The definition of a compress is a pad of lint or other absorbent material pressed on to part of the body to relieve inflammation or stop bleeding. It is through the Latin language that we call it "a compress“ from the original term com meaning ‘together’ and premere ‘to press’. Compress directly means ‘pressed together’.
There are hot and cold compresses that need to be used at different times or for different injuries. A cold compress is best used for inflammation including headaches, bruises, recent injury (sprains, etc.) and to slow bleeding and additional damage through swelling. To create an effective cold compress mix 6 drops of essential oil(s) and 1 tablespoon salt in an empty bowl and then fill the bowl with cold water and a suitable hydrolat if desired. To treat soak a piece of cloth or a flannel wring it out and cover the affected area, repeating for 5 to 15 minutes as needed. Cold compresses can be applied several times a day to reduce itching and inflammation.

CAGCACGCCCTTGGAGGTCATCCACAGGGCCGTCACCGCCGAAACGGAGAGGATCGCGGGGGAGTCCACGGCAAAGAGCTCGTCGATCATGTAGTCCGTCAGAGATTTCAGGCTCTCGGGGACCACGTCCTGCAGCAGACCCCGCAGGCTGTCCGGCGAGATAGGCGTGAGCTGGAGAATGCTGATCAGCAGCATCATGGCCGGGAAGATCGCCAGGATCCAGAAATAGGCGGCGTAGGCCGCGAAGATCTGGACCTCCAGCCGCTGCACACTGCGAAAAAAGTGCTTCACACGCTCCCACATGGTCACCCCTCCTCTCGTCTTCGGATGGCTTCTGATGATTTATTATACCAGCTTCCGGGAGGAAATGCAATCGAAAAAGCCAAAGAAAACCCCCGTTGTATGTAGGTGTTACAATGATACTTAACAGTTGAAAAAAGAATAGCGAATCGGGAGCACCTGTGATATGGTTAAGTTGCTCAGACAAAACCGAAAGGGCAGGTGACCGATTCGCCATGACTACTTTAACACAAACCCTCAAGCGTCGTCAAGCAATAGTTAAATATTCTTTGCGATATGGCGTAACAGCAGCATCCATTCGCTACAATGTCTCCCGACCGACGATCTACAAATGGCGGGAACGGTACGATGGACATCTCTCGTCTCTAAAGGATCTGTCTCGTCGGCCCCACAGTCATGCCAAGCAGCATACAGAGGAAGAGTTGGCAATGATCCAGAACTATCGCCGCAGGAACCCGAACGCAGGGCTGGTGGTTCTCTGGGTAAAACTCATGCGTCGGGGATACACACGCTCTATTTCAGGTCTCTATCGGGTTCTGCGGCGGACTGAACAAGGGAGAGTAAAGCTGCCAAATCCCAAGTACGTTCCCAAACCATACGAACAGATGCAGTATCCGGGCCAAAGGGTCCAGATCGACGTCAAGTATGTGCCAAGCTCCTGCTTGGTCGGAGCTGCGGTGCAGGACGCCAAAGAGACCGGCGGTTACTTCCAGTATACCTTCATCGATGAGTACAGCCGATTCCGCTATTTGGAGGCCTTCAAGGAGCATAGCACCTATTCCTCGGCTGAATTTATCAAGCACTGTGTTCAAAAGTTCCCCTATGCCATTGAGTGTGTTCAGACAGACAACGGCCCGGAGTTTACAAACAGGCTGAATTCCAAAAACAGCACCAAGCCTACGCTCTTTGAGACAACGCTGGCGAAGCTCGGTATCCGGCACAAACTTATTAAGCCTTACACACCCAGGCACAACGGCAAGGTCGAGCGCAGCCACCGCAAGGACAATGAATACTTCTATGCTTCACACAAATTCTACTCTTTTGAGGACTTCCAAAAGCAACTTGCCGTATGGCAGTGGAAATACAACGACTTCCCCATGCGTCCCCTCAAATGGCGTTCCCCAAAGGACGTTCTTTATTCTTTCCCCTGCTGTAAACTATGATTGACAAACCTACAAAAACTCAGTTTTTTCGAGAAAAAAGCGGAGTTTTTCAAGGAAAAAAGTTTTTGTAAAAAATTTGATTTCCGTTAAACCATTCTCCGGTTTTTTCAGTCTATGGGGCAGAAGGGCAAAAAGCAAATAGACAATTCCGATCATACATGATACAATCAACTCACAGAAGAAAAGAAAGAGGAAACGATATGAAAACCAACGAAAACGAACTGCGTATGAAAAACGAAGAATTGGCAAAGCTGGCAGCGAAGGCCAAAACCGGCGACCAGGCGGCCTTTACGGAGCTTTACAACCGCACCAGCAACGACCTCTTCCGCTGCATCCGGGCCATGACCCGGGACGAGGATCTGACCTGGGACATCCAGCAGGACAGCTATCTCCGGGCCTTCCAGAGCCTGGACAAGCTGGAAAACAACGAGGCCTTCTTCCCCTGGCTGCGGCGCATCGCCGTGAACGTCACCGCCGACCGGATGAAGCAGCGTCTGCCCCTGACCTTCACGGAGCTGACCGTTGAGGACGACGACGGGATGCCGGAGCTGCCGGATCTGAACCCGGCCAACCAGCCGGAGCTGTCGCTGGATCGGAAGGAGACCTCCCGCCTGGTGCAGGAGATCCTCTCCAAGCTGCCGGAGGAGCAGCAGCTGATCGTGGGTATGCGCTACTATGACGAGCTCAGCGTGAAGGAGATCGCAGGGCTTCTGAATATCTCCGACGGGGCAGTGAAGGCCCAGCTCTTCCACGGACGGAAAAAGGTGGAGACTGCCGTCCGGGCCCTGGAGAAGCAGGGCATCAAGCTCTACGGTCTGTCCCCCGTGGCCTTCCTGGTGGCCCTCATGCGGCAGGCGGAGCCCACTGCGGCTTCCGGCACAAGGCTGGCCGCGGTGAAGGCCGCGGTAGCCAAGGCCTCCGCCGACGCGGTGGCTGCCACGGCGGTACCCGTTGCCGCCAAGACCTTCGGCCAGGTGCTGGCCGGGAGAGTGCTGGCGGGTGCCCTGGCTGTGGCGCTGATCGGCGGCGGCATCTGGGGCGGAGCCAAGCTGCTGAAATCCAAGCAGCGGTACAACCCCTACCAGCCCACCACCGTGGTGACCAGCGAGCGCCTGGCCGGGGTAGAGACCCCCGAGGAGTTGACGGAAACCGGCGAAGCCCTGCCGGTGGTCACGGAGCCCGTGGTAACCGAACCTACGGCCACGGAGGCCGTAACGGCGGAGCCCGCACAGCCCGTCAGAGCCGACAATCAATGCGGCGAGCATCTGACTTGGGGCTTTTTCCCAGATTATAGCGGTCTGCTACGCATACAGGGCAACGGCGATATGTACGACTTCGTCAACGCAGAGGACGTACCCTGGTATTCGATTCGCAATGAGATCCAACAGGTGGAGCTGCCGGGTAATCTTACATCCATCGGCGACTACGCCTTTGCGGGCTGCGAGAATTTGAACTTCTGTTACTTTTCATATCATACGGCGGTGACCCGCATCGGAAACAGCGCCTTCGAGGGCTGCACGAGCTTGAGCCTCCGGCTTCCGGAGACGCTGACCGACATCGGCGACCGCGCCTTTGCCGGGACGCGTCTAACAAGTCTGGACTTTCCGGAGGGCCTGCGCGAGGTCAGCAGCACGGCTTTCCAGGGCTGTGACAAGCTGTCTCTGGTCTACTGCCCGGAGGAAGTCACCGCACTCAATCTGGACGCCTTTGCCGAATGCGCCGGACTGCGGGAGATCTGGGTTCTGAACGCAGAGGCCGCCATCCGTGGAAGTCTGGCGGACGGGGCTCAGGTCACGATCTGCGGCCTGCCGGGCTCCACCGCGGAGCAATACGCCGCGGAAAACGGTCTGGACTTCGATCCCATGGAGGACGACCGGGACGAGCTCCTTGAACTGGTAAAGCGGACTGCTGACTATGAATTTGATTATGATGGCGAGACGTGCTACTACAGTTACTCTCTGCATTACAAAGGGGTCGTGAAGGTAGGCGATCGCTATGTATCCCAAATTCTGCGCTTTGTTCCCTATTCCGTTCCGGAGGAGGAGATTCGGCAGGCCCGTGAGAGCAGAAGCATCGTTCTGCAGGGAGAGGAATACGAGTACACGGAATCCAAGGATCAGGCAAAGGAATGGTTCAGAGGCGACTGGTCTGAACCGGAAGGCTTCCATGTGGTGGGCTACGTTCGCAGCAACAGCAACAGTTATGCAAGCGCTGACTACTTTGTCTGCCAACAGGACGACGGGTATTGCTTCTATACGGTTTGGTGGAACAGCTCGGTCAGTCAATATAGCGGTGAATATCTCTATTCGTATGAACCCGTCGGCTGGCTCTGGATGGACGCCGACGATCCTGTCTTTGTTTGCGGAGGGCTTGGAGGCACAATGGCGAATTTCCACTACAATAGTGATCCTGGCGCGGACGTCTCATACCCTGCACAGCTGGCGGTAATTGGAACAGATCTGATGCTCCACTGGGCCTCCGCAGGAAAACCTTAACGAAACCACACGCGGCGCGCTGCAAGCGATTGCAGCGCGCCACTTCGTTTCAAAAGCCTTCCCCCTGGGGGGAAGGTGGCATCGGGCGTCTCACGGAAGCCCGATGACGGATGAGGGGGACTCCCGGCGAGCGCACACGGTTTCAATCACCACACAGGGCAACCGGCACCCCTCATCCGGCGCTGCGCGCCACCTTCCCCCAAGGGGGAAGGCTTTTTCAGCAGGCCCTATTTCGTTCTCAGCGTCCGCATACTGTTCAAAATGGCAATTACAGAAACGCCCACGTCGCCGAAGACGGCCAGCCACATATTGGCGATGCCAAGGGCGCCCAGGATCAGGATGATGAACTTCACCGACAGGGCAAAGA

A hot compress can help relax and loosen tissues, and to stimulate blood flow to the area. By stimulating the circulation and relaxing the muscular system a warm compress stimulates the bodies own ability to heal. To create an effective warm compress do the same as above but add the essential oils to a carrier oil rather than salt and add warm water rather than hot. For muscular aches it is best to use analgesic oils such as those high in alcohols like Cornmint and Peppermint. Lavender and roman chamomile are also useful. You can apply warm compresses to help an abscess drain and heal faster.
Whilst analgesic oils can help in most situations anti inflammatory oils are also good to use particular in instance of sprain and menstrual cramps. Women with menstrual cramps have high levels of prostaglandin F2 alpha (PGF2) which when released into the blood stream in high levels causes the uterus to spasm so the best oils are those that are anti inflammatory and antispasmodic including Clary Sage, Cypress and Rosemary.